Nature is intimately connected. When one component is changed or lost it can have enduring consequences for the entire system. This interdependence is part of what makes our natural world so remarkable, but also emphasizes the importance of ecosystems remaining intact and unaltered.
It was this understanding that, in 1991, led Michael Soulé, Reed Noss, Jim Estes and other preeminent scientists to establish an organization devoted to the continental-scale conservation of core habitat and migration corridors for wildlife. Known today as Wildlands Network, we share our founders’ mission of reconnecting, restoring and rewilding North America so that life—in all its diversity—can thrive. Our work is founded in science, driven by fieldwork and furthered through strategic policy and partnerships.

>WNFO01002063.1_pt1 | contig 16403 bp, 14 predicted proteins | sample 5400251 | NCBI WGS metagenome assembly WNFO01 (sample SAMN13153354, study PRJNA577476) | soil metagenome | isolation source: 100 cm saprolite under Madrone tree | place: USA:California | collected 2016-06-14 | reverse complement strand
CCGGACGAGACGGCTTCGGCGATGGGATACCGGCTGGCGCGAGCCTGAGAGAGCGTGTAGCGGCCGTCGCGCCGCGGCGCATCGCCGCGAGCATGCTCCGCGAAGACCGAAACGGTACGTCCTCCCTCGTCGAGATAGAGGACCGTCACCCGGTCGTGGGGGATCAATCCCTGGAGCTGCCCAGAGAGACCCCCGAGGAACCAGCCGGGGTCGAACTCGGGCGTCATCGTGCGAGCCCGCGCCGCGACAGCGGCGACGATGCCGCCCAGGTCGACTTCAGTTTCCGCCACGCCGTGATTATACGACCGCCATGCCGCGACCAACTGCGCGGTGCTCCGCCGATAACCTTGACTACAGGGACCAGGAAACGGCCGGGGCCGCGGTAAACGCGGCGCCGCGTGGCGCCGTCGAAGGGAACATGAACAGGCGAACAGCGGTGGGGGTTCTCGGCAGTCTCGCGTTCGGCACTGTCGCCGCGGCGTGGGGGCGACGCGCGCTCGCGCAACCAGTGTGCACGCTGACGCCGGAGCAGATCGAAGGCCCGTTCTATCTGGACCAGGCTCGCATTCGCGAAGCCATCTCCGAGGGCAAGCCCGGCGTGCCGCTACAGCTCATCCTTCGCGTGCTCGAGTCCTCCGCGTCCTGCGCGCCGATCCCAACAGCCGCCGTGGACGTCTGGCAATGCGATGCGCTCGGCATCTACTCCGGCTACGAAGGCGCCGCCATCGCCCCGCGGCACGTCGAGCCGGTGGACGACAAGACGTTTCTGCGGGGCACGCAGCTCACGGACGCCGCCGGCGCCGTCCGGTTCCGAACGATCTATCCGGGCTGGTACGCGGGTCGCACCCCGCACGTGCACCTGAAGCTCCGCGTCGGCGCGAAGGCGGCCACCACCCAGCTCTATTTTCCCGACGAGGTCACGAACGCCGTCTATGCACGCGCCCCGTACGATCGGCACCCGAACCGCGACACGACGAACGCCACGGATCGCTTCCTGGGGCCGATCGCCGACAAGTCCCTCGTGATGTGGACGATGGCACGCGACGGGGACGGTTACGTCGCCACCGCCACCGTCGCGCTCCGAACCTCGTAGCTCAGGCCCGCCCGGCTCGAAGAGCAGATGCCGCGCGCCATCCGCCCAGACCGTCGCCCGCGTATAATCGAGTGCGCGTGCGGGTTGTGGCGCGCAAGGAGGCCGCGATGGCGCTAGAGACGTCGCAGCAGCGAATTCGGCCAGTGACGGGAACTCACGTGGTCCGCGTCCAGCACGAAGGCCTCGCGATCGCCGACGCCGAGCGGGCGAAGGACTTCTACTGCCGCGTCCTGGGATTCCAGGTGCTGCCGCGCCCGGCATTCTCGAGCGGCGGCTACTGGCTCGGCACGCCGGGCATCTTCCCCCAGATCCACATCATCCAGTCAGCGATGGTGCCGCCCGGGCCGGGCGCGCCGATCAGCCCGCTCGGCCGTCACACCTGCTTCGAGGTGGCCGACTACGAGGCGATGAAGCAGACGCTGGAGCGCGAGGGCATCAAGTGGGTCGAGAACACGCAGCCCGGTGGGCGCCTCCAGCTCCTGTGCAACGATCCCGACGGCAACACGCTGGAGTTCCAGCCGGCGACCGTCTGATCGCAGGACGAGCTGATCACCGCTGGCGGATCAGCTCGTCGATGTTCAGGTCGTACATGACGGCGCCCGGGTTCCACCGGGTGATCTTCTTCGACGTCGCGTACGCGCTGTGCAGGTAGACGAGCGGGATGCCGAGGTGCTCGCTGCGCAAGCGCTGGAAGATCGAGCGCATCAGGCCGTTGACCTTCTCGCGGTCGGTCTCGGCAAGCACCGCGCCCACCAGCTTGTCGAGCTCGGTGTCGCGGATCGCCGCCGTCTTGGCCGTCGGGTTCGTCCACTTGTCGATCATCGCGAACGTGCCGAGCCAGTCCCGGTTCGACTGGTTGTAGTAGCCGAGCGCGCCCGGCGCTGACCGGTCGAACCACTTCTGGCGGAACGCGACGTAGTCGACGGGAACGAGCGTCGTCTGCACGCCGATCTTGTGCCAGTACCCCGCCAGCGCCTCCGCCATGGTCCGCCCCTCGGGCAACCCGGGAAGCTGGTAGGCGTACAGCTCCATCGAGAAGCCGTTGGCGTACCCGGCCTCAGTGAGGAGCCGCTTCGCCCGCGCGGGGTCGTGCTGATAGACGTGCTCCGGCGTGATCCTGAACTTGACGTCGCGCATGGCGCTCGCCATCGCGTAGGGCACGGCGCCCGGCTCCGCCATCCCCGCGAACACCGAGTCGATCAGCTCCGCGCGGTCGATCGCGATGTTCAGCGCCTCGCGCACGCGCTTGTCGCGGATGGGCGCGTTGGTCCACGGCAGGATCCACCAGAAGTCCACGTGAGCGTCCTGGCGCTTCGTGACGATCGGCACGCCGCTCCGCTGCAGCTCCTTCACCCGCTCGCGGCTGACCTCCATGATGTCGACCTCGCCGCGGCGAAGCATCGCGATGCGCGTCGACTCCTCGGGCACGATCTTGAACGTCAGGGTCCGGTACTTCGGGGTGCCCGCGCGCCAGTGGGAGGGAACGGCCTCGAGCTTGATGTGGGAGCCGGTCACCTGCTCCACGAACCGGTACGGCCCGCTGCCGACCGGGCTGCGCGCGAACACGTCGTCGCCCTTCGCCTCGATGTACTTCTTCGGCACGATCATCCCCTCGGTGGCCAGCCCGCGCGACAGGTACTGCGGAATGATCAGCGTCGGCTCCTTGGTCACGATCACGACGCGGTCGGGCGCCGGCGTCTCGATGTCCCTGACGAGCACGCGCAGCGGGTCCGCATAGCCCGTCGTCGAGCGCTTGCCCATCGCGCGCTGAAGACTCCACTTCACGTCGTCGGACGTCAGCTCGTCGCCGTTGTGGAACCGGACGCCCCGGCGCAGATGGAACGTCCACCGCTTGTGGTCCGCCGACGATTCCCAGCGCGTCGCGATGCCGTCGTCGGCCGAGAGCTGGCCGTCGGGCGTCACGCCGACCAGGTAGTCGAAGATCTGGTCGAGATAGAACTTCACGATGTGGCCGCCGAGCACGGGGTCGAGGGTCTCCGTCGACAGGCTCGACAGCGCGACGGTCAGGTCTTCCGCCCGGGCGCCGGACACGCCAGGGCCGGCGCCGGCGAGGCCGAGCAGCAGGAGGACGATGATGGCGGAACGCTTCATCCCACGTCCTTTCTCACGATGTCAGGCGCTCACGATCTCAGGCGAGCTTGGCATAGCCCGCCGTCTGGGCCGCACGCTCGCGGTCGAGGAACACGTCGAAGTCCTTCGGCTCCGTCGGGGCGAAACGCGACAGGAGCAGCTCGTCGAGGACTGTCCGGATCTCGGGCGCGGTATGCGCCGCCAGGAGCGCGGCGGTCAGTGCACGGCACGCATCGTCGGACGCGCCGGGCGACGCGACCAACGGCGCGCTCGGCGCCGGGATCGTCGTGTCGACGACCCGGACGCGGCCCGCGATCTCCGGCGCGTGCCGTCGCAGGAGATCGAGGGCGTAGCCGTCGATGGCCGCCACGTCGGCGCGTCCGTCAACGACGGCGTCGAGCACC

With staff based across the United States and in Mexico, Wildlands Network has been at the forefront of continental-scale conservation for nearly 30 years. The core principle of all we do is this: if protected areas are connected with healthy habitats on a continental scale, our treasured native plants and animals will thrive—as will life-supporting ecological processes like carbon storage and pollination. Our work has inspired the establishment of similar organizations across the world, and our commitment to the prosperity of wildlife and wild spaces is emboldened in the face of the challenges of our rapidly developing world.
Join us as we work towards a North America where nature is undivided, and where people coexist in harmony with our native plants and animals.